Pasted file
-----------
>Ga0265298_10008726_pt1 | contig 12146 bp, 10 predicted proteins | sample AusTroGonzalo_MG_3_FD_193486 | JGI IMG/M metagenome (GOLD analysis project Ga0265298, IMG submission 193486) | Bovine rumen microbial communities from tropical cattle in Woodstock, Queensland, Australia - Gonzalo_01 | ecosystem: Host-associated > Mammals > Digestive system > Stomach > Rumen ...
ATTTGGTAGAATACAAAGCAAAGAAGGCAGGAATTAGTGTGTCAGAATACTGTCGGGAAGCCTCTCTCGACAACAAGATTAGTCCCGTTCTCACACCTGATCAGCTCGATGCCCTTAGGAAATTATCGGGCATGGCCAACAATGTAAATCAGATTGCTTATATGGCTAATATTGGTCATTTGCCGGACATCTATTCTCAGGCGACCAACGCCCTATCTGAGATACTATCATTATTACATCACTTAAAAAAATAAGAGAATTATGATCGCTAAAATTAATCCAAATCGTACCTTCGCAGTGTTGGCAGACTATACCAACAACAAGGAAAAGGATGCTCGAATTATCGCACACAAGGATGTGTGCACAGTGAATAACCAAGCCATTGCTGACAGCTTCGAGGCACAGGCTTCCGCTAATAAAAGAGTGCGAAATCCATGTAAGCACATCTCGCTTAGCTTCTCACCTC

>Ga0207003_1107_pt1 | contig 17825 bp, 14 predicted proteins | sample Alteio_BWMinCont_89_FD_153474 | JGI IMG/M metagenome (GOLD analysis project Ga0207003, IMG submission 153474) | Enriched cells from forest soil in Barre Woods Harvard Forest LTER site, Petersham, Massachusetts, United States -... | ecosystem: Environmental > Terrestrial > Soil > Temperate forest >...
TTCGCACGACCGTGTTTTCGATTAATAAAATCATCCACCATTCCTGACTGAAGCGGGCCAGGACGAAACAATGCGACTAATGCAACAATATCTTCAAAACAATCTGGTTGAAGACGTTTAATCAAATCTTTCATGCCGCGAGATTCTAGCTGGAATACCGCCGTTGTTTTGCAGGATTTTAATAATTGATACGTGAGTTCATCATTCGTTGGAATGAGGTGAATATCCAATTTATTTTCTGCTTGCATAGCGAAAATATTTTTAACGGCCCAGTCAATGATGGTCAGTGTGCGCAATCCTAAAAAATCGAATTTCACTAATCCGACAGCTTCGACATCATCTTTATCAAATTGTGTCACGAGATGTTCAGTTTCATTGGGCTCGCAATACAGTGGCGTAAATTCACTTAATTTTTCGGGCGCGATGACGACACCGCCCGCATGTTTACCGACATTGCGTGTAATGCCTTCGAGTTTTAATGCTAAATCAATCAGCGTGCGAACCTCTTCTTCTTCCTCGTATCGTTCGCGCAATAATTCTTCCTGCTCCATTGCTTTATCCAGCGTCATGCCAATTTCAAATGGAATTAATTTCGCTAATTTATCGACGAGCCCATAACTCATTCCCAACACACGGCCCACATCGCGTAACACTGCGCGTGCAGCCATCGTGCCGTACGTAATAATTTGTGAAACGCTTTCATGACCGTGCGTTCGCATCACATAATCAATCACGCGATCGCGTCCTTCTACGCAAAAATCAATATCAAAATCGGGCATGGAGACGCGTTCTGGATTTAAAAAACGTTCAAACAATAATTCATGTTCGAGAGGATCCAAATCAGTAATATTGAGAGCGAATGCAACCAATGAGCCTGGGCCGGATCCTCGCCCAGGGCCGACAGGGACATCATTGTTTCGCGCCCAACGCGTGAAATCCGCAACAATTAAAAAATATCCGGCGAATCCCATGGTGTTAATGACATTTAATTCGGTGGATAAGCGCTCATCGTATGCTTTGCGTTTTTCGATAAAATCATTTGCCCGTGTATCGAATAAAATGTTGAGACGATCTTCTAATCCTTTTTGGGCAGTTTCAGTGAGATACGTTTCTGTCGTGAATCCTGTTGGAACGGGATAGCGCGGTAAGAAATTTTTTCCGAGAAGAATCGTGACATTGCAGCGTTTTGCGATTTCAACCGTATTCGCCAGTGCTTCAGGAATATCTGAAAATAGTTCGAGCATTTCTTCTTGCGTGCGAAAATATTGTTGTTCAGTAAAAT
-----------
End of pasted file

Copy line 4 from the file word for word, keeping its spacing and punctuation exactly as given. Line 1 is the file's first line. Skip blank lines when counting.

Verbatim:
TTCGCACGACCGTGTTTTCGATTAATAAAATCATCCACCATTCCTGACTGAAGCGGGCCAGGACGAAACAATGCGACTAATGCAACAATATCTTCAAAACAATCTGGTTGAAGACGTTTAATCAAATCTTTCATGCCGCGAGATTCTAGCTGGAATACCGCCGTTGTTTTGCAGGATTTTAATAATTGATACGTGAGTTCATCATTCGTTGGAATGAGGTGAATATCCAATTTATTTTCTGCTTGCATAGCGAAAATATTTTTAACGGCCCAGTCAATGATGGTCAGTGTGCGCAATCCTAAAAAATCGAATTTCACTAATCCGACAGCTTCGACATCATCTTTATCAAATTGTGTCACGAGATGTTCAGTTTCATTGGGCTCGCAATACAGTGGCGTAAATTCACTTAATTTTTCGGGCGCGATGACGACACCGCCCGCATGTTTACCGACATTGCGTGTAATGCCTTCGAGTTTTAATGCTAAATCAATCAGCGTGCGAACCTCTTCTTCTTCCTCGTATCGTTCGCGCAATAATTCTTCCTGCTCCATTGCTTTATCCAGCGTCATGCCAATTTCAAATGGAATTAATTTCGCTAATTTATCGACGAGCCCATAACTCATTCCCAACACACGGCCCACATCGCGTAACACTGCGCGTGCAGCCATCGTGCCGTACGTAATAATTTGTGAAACGCTTTCATGACCGTGCGTTCGCATCACATAATCAATCACGCGATCGCGTCCTTCTACGCAAAAATCAATATCAAAATCGGGCATGGAGACGCGTTCTGGATTTAAAAAACGTTCAAACAATAATTCATGTTCGAGAGGATCCAAATCAGTAATATTGAGAGCGAATGCAACCAATGAGCCTGGGCCGGATCCTCGCCCAGGGCCGACAGGGACATCATTGTTTCGCGCCCAACGCGTGAAATCCGCAACAATTAAAAAATATCCGGCGAATCCCATGGTGTTAATGACATTTAATTCGGTGGATAAGCGCTCATCGTATGCTTTGCGTTTTTCGATAAAATCATTTGCCCGTGTATCGAATAAAATGTTGAGACGATCTTCTAATCCTTTTTGGGCAGTTTCAGTGAGATACGTTTCTGTCGTGAATCCTGTTGGAACGGGATAGCGCGGTAAGAAATTTTTTCCGAGAAGAATCGTGACATTGCAGCGTTTTGCGATTTCAACCGTATTCGCCAGTGCTTCAGGAATATCTGAAAATAGTTCGAGCATTTCTTCTTGCGTGCGAAAATATTGTTGTTCAGTAAAAT